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Detroit to Save $ 165 Million Using Technology to Identify Lead Pipes

The Detroit Water and Sewerage Department will save $ 165 million from BlueConduit’s predictive modeling for lead pipes. // Courtesy of DWSD

The Detroit Water and Sewerage Department (DWSD) announced it would save approximately $ 165 million using BlueConduit’s predictive modeling to determine the inventory of lead service lines in the city and comply with state regulations. .

BlueConduit is a water infrastructure analytics and consulting company that uses machine learning and data to help cities optimize inventory for core service lines. The effort was funded by grants from the Rockefeller Foundation, the Kresge Foundation, and the Michigan Department of the Environment, Great Lakes, and Energy (EGLE).

This will allow the city to meet the January 2025 deadline of providing EGLE with a complete inventory of distribution system materials, as required for all cities and townships in Michigan with lead service lines, and to enlighten planning for Detroit’s $ 450 million lead service line replacement program.

DWSD will dig 384 shutdown boxes instead of over 300,000 using predictive modeling from BlueConduit, which will use data from these boxes to predict the likely location and quantities of lead service lines. The shut-off box is the outside on / off valve that attaches to the service line that brings treated potable water from the Detroit water system to the home or business.

The estimated expense of $ 165 million for excavating 300,000 water service lines to test the pipe material would otherwise be passed on to Detroit customers through a likely rate increase.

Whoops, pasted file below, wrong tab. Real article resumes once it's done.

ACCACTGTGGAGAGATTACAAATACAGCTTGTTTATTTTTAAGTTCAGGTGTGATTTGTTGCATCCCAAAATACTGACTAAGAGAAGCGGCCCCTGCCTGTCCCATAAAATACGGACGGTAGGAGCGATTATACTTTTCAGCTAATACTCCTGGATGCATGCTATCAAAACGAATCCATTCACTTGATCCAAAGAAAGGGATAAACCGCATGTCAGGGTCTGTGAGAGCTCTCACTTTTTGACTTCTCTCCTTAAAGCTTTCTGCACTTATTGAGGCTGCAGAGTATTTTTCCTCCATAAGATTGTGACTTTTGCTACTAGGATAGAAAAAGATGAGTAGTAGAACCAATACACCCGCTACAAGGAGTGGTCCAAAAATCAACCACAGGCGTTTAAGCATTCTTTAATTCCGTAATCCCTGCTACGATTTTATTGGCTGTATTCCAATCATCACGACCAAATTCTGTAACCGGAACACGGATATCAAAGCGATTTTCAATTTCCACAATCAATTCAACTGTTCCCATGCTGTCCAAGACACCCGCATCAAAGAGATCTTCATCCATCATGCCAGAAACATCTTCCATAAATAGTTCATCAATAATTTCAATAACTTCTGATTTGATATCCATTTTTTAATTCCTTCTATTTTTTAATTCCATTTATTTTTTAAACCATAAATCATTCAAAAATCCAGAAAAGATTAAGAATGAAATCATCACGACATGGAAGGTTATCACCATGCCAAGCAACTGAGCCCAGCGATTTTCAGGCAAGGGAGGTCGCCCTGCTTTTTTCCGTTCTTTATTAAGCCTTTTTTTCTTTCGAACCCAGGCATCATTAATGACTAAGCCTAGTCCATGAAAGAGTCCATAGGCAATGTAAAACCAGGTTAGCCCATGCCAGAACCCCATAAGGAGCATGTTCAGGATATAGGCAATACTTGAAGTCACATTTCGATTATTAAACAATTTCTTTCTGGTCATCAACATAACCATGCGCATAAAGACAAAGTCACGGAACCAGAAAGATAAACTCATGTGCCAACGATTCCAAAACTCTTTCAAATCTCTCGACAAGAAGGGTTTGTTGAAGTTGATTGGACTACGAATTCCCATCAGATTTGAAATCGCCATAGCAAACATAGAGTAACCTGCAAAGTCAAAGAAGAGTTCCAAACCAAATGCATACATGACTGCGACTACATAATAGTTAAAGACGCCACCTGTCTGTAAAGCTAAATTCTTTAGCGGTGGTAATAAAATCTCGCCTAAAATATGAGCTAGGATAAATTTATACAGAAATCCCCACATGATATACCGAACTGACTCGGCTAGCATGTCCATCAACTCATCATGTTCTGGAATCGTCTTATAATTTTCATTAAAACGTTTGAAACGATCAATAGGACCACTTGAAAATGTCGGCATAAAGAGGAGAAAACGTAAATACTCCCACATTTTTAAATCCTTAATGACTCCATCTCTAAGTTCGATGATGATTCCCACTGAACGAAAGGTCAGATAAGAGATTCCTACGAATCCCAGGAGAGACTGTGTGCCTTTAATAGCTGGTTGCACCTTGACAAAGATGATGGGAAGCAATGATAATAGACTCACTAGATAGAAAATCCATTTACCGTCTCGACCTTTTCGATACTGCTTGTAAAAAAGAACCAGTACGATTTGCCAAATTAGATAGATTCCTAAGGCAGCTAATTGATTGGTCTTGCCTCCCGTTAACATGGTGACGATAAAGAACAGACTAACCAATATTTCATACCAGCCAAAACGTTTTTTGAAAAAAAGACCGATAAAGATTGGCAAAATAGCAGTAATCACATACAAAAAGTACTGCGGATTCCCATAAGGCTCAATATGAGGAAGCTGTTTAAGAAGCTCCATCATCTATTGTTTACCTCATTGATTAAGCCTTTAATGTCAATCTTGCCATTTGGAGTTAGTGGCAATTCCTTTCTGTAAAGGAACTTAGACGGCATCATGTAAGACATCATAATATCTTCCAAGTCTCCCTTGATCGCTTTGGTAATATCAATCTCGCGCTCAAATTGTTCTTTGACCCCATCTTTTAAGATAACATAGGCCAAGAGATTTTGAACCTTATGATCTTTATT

“Every decision we make at DWSD considers affordability,” says Palencia Mobley, Deputy Director and Chief Engineer at DWSD. “This partnership with BlueConduit and funding from the Rockefeller Foundation, the Kresge Foundation and EGLE allows us to have a mapping of the likely locations of the main service lines for planning and regulatory reporting, without digging each service line. in the city of Detroit, which would probably have increased water rates to pay for the work.

Michigan’s revised lead and copper rule was enacted in June 2019 and is the toughest in the country. It requires all water utilities and municipalities to replace all lead service lines within the next 20 years.

It also requires suppliers to create a complete inventory of distribution system materials by January 2025, for which they are encouraging the use of predictive modeling to avoid the excavation of every shutdown box in the state.

“Environmental lead – in the homes where too many of us live, in the air too many of us breathe, in the water too many of us drink – has been known as an environmental plague for decades.” says Wendy Lewis Jackson, executive director of the Kresge Foundation’s Detroit program.

“And despite a lot of work to fix the problem, there is still a long way to go. We are proud to do our part to support this innovative effort by DWSD and BlueConduit to advance the goal of replacing all of the city’s lead service lines by 2040. ”


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